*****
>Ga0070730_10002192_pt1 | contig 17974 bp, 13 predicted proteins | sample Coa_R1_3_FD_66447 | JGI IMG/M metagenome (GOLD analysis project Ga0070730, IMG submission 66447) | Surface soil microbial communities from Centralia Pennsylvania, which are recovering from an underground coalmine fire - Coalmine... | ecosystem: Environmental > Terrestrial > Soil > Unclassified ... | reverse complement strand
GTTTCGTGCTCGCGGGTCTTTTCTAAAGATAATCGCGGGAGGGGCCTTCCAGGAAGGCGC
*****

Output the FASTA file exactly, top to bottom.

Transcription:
>Ga0070730_10002192_pt1 | contig 17974 bp, 13 predicted proteins | sample Coa_R1_3_FD_66447 | JGI IMG/M metagenome (GOLD analysis project Ga0070730, IMG submission 66447) | Surface soil microbial communities from Centralia Pennsylvania, which are recovering from an underground coalmine fire - Coalmine... | ecosystem: Environmental > Terrestrial > Soil > Unclassified ... | reverse complement strand
GTTTCGTGCTCGCGGGTCTTTTCTAAAGATAATCGCGGGAGGGGCCTTCCAGGAAGGCGC